As an aside: you definitely can't use graphene to directly reinforce metals, because there is the problem of galvanic corrosion. Both materials would eventually corrode, leaving the parts useless. You could coat the graphene in another substance before using it, but that is going to add some serious cost and reduce the number of layers you can use in the same thickness of armor.
In short: sorry to burst your bubble but I don't see this being a miraculous new material for armor. I do, however, see it being used to great effect in heatsinks, computer chips and similar devices sometime down the line thanks to its great thermal and electrical conductivities.
Edit: There it is! http://defense-update.com/newscast/0...08_railgun.htm
That's what I meant (different numbers) when I mentioned (1) above. That isn't an explosion from a chemical agent behind the shell. It's not a rocket. It's traveling so fast and creating so much frictional energy with the air it is igniting the atmosphere behind it. Whether they'll actually get it working without destroying the barrel every time? Probably not.
Last edited by starrise; 05-10-2011 at 03:37.
I Love RailgUns
They need to be fired in Space and all the problems go away.
in atmosphere tests are silly - fire one from orbit.
For your armor well:
Last edited by BobCox2; 05-10-2011 at 08:32.
I hate you guys -__-;
Nice "fog-thrower" bob.
The Internetz ate my previous response. It was such a pretty response, too...
However, your vision of full jousting plate for the infantry will simply never happen. Medieval knights did not require visual capability of the sort needed today, nor were they expected or even capable of rising from the ground to make a 3-5 second rush. Even for the risible USSR 'human wave' tactic, wherein the soldiers simply run in the general direction of the enemy spraying their weapons on full auto, the ability to both run and to fit into an APC for transport to the battlefield requires that they have far greater flexibility than plate armor allows.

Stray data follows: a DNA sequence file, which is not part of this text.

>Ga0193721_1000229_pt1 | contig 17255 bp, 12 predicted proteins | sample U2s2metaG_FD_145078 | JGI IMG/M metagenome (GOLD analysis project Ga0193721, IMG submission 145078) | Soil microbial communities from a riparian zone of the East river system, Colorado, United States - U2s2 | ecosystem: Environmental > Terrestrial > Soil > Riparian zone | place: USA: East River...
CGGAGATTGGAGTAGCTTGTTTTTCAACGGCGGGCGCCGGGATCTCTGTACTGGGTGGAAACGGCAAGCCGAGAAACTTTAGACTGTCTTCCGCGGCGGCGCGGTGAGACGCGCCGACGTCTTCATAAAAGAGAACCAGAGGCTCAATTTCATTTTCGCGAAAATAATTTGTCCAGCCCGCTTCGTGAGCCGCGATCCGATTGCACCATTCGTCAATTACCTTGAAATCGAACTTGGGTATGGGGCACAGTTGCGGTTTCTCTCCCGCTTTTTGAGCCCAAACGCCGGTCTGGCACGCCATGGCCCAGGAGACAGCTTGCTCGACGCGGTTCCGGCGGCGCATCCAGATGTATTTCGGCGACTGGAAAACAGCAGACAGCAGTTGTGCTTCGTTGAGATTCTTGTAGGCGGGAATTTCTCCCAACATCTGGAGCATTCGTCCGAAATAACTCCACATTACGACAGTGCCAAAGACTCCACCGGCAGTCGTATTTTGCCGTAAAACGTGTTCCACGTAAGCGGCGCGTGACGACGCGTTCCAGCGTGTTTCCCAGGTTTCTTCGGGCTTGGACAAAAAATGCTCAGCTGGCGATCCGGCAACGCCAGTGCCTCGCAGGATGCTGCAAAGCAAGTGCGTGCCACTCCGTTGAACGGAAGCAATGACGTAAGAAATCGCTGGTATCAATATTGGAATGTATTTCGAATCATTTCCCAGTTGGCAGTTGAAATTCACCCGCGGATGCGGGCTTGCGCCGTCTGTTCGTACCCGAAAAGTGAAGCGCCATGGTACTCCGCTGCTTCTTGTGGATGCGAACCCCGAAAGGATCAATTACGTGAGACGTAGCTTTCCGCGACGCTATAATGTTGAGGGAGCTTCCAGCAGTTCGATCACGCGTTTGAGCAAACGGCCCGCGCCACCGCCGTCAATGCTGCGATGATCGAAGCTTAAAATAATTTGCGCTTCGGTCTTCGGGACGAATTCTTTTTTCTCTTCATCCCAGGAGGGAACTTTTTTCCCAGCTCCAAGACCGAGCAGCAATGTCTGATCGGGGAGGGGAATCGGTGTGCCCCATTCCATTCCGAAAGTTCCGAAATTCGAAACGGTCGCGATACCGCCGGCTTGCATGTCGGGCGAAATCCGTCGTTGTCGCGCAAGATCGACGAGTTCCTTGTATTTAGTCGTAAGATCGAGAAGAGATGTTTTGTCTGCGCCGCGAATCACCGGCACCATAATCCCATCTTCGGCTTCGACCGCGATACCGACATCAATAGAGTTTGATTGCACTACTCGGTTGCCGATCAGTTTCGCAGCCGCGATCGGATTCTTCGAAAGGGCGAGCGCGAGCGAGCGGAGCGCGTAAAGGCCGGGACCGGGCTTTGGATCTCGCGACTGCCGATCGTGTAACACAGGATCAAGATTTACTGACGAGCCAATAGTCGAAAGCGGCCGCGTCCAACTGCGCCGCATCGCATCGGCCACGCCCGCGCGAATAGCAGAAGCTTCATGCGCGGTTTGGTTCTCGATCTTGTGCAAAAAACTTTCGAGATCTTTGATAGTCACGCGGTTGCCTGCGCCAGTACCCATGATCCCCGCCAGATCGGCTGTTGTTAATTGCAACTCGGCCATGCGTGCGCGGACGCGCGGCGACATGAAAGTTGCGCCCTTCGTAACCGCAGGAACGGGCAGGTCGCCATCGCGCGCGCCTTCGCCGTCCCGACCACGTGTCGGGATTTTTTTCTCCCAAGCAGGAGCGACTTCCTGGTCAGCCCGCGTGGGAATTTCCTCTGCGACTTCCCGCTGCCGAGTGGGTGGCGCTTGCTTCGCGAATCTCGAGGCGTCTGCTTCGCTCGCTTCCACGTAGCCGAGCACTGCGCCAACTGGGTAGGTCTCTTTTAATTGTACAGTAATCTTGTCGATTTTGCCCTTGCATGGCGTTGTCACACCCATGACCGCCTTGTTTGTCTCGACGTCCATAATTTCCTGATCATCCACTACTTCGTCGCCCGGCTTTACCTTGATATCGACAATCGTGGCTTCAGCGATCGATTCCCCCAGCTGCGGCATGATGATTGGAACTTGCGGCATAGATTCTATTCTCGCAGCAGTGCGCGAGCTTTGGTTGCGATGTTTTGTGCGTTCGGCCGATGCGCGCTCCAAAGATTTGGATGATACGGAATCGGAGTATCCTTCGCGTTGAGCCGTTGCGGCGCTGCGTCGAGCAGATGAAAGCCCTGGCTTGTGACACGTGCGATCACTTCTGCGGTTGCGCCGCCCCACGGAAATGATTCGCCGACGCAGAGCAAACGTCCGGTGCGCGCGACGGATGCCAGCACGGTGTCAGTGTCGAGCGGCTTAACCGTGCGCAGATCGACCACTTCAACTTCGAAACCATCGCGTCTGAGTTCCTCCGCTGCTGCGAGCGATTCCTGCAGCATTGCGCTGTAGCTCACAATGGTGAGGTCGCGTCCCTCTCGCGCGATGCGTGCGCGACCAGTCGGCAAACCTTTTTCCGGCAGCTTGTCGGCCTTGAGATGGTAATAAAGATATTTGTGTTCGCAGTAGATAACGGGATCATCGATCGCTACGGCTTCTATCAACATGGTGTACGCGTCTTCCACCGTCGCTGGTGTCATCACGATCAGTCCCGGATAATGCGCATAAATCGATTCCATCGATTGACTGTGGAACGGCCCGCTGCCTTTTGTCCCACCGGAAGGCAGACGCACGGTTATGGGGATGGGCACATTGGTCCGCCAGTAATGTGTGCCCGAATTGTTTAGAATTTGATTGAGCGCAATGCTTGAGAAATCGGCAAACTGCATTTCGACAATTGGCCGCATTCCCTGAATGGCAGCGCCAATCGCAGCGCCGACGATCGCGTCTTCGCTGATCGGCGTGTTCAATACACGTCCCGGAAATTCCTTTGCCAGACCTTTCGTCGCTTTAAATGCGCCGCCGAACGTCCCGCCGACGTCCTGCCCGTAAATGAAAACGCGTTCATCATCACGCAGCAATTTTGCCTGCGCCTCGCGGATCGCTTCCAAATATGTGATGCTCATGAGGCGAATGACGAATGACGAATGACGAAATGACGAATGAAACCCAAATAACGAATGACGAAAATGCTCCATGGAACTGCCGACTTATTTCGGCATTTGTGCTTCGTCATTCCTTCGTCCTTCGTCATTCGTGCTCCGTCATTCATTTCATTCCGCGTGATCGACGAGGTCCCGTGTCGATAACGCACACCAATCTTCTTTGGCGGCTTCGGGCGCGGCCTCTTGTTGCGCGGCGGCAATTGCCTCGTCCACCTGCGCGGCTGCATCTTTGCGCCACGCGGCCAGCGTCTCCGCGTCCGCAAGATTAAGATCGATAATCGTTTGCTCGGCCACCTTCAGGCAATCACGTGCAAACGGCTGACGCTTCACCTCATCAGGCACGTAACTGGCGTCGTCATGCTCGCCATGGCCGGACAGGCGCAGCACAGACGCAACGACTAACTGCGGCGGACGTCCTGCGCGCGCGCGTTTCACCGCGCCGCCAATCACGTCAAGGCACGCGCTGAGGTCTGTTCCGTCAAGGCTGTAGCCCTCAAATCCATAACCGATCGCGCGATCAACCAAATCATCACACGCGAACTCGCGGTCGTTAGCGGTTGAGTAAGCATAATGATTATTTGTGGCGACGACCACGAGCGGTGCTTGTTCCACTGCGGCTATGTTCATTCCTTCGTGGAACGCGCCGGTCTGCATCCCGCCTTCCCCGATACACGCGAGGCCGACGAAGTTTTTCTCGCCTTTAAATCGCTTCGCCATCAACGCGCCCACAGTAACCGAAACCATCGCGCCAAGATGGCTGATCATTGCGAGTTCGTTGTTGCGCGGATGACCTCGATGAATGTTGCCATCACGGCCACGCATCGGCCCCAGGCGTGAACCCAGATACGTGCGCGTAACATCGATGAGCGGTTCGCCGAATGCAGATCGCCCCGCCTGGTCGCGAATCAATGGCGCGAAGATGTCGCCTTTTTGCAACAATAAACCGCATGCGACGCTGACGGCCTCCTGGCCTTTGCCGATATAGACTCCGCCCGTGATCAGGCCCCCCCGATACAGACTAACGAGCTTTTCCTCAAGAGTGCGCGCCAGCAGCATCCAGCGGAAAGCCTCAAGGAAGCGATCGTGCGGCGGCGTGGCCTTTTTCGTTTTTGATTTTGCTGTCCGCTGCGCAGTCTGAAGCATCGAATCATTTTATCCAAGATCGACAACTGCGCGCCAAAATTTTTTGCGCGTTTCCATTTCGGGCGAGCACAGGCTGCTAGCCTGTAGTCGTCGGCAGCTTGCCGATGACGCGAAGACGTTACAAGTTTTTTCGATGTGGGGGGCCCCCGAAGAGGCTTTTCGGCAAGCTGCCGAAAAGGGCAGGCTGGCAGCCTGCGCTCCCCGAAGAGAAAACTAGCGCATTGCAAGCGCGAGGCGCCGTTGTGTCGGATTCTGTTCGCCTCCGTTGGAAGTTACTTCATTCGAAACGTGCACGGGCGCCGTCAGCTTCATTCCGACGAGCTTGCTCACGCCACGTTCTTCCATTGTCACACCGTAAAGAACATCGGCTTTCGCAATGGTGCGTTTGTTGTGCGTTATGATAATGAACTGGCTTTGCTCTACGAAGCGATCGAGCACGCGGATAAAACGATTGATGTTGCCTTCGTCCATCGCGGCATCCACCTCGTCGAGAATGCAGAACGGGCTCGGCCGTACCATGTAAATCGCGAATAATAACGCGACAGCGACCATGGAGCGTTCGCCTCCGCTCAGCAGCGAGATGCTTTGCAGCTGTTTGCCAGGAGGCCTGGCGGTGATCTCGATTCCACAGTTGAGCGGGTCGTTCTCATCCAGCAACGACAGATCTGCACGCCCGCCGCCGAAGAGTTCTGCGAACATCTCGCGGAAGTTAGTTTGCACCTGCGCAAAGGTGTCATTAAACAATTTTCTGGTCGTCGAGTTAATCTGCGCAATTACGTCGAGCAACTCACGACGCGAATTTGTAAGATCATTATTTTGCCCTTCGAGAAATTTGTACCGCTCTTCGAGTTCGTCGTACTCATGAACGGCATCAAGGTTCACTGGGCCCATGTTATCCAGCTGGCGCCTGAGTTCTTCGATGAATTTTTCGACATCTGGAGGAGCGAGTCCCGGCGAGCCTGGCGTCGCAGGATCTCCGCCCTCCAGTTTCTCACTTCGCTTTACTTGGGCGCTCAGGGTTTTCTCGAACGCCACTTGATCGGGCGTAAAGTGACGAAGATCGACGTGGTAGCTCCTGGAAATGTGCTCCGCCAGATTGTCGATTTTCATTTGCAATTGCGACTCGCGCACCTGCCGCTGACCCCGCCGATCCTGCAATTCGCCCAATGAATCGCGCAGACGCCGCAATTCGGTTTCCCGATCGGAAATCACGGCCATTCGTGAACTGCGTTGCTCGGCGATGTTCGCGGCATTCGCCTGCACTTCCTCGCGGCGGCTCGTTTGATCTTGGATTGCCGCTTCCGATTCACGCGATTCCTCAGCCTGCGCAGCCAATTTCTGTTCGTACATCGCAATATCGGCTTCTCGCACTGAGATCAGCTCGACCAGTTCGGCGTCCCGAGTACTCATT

Just for giggles, here's some 'true' images:
You can see in both cases that the areas covered by 'plate' are certainly not large swaths. What is more important (and interesting as well) are both the joke about the new 'bulletproof underwear'already in service, and the potential of 'liquid armor'. In both cases these are specifically designed to prevent the damage from fragmentation I'm referring to.
Alright, basically it boils down to: materials have a limit on strength and energy absorption. C-C bonds is the upper limit on material strength (something like 1.5 terapascals) and a material can only absorb as much energy as it takes to vaporize the material. So while you can add arbitrary energy to a target by shooting at it, the material that makes up the target can only absorb a maximal amount.
Essentially: weapons will eventually completely outclass all materials (and they already do...if you can find me a material that can withstand ground zero of a nuclear device let me know, we can sell it and become rich!)
I basically agree with jmervyn, and would like to expand on his point: preventing loss of life is virtually impossible in modern warfare from bullets. We should be focusing on preventing brain (and reproductive organ) damage from things like bombs. You can't fix those if they're totally or partly destroyed. Reducing the number of TBI cases would be amazing!
huge fast moving boulder, it kills and not much can penetrate it without destroying it (antimaterial sniper rifles maybe can shoot thru it)